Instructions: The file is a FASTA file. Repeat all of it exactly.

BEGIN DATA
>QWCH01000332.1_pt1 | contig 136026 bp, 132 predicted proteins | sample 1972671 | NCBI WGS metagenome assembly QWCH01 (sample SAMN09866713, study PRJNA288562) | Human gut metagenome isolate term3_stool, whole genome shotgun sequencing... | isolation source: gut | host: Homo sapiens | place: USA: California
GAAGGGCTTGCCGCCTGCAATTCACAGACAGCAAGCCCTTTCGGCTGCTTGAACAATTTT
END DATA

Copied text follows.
>QWCH01000332.1_pt1 | contig 136026 bp, 132 predicted proteins | sample 1972671 | NCBI WGS metagenome assembly QWCH01 (sample SAMN09866713, study PRJNA288562) | Human gut metagenome isolate term3_stool, whole genome shotgun sequencing... | isolation source: gut | host: Homo sapiens | place: USA: California
GAAGGGCTTGCCGCCTGCAATTCACAGACAGCAAGCCCTTTCGGCTGCTTGAACAATTTT